SpeakEasy Poetry presents SpeakEasy 15: Poems and Prayers for the New Year
Sunday January 18, 7 PM, Mt Baker Theater Encore Room
SpeakEasy is a poetry reading series founded in 2009 and produced in Bellingham, Washington, by Luther Allen, author of The View from Lummi Island. Each SpeakEasy addresses a different perspective or theme presented through the written and spoken words of different local poets. SpeakEasy 15: Poems and Prayers for the New Year will give voice to the hopes, beseechments and visions—both personal and global—of a select group of writers.
Following is my piece in the High Calling series Best Business Books. In 1996 my family faced multiple—nearly overwhelming—crises that included me leaving a long-term stable job in a ministry setting. No big deal, just the loss of job, church, friends, and a deep-rooted support system.
One challenge involved helping family members make it through each new day. Another was the added pressure of an employment search. Oh, and because of the depth of our stress, I committed to not moving. I feared moving for work might become a final tipping point. I hoped that somehow holding place would provide a bit of hope that everything hadn’t been lost, a possible place to build from going forward.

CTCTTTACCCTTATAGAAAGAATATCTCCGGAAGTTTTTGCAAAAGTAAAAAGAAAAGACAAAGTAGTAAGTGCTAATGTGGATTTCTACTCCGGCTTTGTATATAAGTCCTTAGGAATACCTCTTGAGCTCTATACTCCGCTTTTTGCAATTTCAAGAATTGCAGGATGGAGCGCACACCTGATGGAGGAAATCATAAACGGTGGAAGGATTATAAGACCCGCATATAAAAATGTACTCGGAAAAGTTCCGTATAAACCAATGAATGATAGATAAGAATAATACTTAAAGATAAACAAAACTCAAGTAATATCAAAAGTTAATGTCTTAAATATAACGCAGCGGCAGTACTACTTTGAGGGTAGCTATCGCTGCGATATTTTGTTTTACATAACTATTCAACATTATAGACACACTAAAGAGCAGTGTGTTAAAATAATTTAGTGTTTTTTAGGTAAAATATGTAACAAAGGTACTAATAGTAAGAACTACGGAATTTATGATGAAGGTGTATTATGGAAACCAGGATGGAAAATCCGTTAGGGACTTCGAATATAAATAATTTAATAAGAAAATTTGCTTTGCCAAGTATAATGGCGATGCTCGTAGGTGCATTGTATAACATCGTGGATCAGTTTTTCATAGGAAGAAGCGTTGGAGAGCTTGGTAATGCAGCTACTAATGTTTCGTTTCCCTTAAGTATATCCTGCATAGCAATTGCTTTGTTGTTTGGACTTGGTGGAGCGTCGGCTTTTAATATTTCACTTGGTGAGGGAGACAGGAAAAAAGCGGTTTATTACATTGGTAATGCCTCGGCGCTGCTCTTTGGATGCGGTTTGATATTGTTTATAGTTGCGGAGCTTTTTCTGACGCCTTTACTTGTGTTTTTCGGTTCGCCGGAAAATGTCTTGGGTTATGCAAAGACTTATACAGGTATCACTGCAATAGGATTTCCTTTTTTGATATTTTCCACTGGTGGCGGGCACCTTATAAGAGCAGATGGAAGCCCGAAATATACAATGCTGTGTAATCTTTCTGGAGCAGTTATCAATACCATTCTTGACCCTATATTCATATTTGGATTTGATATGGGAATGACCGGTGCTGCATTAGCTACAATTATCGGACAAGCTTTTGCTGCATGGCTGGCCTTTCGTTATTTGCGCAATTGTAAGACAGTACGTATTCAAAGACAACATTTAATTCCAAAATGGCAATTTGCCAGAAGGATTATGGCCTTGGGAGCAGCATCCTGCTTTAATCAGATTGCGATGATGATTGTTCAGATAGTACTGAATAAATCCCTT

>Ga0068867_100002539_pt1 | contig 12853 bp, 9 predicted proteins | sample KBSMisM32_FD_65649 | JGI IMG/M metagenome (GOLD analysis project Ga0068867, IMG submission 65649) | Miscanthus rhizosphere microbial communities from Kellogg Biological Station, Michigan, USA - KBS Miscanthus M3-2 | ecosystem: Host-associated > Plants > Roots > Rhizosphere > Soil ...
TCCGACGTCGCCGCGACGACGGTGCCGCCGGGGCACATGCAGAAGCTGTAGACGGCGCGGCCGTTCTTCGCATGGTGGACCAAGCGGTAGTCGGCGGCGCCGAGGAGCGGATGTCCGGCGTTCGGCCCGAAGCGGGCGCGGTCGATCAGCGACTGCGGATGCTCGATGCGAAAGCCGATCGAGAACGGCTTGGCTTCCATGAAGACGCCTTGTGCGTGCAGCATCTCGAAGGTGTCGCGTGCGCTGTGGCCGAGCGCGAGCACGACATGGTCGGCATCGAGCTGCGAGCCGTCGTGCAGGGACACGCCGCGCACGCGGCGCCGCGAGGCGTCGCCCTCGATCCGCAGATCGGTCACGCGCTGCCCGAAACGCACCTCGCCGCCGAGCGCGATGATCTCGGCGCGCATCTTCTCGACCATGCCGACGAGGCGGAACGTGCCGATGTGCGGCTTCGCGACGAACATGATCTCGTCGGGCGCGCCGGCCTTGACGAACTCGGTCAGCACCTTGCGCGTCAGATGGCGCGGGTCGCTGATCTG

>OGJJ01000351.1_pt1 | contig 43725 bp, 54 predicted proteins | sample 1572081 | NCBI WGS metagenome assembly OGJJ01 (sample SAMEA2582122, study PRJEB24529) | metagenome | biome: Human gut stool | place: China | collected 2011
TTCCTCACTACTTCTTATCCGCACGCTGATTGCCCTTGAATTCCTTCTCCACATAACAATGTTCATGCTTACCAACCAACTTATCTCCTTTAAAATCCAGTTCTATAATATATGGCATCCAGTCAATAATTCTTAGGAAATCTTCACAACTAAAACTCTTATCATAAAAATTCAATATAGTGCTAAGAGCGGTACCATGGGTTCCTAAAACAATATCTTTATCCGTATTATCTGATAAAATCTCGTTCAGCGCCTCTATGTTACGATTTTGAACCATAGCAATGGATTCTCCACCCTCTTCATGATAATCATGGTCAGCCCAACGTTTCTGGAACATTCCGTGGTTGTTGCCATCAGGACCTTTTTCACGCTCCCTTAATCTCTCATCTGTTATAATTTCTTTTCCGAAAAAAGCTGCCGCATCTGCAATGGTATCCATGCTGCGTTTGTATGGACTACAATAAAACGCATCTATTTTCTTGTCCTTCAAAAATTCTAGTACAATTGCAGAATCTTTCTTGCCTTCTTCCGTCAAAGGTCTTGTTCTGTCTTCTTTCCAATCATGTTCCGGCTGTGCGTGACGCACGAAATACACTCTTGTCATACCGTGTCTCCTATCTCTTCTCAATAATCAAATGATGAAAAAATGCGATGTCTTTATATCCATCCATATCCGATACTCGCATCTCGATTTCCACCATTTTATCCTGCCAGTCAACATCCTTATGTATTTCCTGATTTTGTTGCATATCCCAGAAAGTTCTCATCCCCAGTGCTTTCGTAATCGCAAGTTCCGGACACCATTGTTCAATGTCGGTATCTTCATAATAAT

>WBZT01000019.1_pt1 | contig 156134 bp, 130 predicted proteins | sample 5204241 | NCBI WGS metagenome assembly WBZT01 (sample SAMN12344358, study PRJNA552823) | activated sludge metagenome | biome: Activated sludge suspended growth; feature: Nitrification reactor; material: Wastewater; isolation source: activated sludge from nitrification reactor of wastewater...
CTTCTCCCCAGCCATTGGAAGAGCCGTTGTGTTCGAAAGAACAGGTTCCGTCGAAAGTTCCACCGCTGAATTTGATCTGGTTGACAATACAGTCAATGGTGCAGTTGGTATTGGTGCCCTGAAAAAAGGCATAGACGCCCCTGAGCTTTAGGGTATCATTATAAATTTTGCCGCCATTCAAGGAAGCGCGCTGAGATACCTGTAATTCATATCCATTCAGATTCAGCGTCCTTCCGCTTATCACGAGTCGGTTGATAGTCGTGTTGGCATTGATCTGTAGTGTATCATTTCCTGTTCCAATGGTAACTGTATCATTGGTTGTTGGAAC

My childhood home on Stephens Street was a poorly built track piece in the booming suburbs of the fifties. Ten miles from downtown and a few more from a farm town that would transition to little more than one of the states largest strip mall repositories over the next few decades.
Our place was one of the smallest, cheapest models in the neighborhood, with three bedrooms, one bath, a single garage — maybe a thousand square feet. The yard was never finished, maybe because of my mom’s scattered-ness and dad’s drinking. Who can say?
The place was defined by contradictions. It was home, my place of rest and protection. It was a mess of screaming fights, lonely fears, abuse and waiting for the next bad thing. I remember Mom would give us pajamas hot from the dryer on a winter night. I remember days without seeing my dad, not knowing if it was a blessing or a curse.